Is there no link between police numbers and crime levels?
22nd May 2012
This week in the House of Commons Policing Minister Nick Herbert was asked for his assessment of the effect of the change in police numbers on the level of crime since the last General Election.
Mr Herbert responded that the Government agreed with what the Home Affairs Committee said last year, when a report on Police financing concluded that:
"We accept that there is no simple relationship between numbers of police officers and levels of crime. The reduction in the police workforce need not inevitably lead to a rise in crime. However, the loss of posts will have an impact on the range of services that the police provide and the way in which they are provided."
Full Fact readers with long memories will remember that last year we factchecked a claim that appeared in many newspapers that a fall in police numbers would lead to a rise in crime.
They based their claim on a an assessment produced by Her Majesty's Inspectorate of Constabulary (HMIC), which in a document entitled 'Police numbers and crime rates — a rapid evidence review' found that:
"A summary of existing studies would put the elasticity of property crime in relation to police numbers at approximately -0.3 — that is, a 10 per cent increase in officers will lead to a reduction in crime of around 3 per cent (and vice versa)."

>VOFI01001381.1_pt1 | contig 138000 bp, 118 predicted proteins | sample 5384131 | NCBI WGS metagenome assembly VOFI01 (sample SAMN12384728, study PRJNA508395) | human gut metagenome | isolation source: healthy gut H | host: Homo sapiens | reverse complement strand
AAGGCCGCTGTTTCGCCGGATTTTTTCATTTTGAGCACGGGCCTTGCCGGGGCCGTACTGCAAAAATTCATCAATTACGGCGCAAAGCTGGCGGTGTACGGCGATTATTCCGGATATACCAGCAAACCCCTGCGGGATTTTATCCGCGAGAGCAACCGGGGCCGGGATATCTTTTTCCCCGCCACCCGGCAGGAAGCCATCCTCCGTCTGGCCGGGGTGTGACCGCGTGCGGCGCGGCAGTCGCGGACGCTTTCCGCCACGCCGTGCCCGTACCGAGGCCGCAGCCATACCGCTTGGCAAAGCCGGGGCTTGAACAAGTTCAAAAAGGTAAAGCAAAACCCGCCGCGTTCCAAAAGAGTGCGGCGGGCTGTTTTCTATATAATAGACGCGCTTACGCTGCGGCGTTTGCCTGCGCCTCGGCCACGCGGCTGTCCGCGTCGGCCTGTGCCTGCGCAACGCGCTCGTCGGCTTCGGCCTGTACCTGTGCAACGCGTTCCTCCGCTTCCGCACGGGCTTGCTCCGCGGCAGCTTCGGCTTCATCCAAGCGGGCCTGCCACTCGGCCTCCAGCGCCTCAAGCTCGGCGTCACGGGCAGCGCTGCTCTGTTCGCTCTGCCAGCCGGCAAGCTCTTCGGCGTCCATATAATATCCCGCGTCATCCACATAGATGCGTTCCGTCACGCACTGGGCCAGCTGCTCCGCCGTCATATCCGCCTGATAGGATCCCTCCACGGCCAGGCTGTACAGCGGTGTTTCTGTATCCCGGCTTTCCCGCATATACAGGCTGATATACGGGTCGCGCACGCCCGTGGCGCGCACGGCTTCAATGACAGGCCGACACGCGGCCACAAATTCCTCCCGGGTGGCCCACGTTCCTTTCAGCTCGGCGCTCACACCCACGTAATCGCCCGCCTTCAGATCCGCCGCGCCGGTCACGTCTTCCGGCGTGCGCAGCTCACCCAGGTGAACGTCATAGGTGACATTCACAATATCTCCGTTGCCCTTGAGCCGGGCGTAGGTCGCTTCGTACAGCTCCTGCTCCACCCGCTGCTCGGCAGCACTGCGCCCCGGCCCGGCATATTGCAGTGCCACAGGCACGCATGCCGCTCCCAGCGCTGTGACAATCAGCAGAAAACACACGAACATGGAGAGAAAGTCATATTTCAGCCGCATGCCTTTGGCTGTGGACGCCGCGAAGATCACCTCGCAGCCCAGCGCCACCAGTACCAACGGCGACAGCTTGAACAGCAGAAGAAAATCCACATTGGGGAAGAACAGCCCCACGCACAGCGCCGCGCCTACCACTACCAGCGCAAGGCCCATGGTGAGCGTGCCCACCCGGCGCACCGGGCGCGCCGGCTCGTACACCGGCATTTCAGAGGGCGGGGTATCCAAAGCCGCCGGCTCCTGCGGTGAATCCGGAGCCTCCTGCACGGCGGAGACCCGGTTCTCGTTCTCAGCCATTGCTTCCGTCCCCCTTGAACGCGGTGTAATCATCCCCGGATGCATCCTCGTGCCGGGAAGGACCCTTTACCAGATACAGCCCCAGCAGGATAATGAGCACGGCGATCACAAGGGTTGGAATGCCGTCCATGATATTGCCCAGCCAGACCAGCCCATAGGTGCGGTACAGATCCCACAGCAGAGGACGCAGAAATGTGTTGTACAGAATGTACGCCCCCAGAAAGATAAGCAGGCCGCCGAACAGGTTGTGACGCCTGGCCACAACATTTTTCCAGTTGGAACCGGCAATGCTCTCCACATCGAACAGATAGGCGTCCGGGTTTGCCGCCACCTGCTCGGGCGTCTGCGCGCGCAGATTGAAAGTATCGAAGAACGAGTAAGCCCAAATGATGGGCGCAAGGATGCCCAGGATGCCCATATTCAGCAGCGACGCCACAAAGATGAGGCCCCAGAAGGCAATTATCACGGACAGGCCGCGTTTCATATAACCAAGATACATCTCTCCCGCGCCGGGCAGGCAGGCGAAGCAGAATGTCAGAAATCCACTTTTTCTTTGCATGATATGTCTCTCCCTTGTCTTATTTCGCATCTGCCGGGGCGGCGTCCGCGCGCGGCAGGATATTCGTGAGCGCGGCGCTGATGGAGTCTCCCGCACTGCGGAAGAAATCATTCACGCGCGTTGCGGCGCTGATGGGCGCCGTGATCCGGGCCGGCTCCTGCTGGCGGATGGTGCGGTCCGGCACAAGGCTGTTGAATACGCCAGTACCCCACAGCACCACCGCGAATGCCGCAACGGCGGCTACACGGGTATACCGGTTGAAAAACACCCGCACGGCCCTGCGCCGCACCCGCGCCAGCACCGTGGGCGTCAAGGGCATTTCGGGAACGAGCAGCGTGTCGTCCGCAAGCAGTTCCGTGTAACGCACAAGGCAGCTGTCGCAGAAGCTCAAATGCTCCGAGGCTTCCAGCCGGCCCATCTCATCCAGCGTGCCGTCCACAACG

While the figure relates specifically to property crime it would suggest a link between police numbers and the crime rate can be substantiated.
However the report does mention that this conclusion isn't without its problems. For example, much of the research it considered focused on a sharp increase in police numbers rather than the impact of a decrease. As the report points out it is hard not to notice a large increase in the number of police patrols, but a reduction in patrols may go unnoticed.
There is also a problem of causality: it is entirely possible that it was an increase in crime rates that prompted an increase in police numbers rather than vice versa, which the report says many papers may have failed to compensate for.
The HMIC report also concludes that it is too early to say whether there is a link between higher numbers of police and lower levels of crime but that:
"there is relatively strong evidence for the potential of an effect of police numbers on crime, particularly with regard to property and other acquisitive forms of offending."
In fairness to both the Committee and Mr Herbert, neither are arguing that there is no link between police numbers and crime levels, but rather that there is no simple link, and the report by HMIC would seem to support this argument.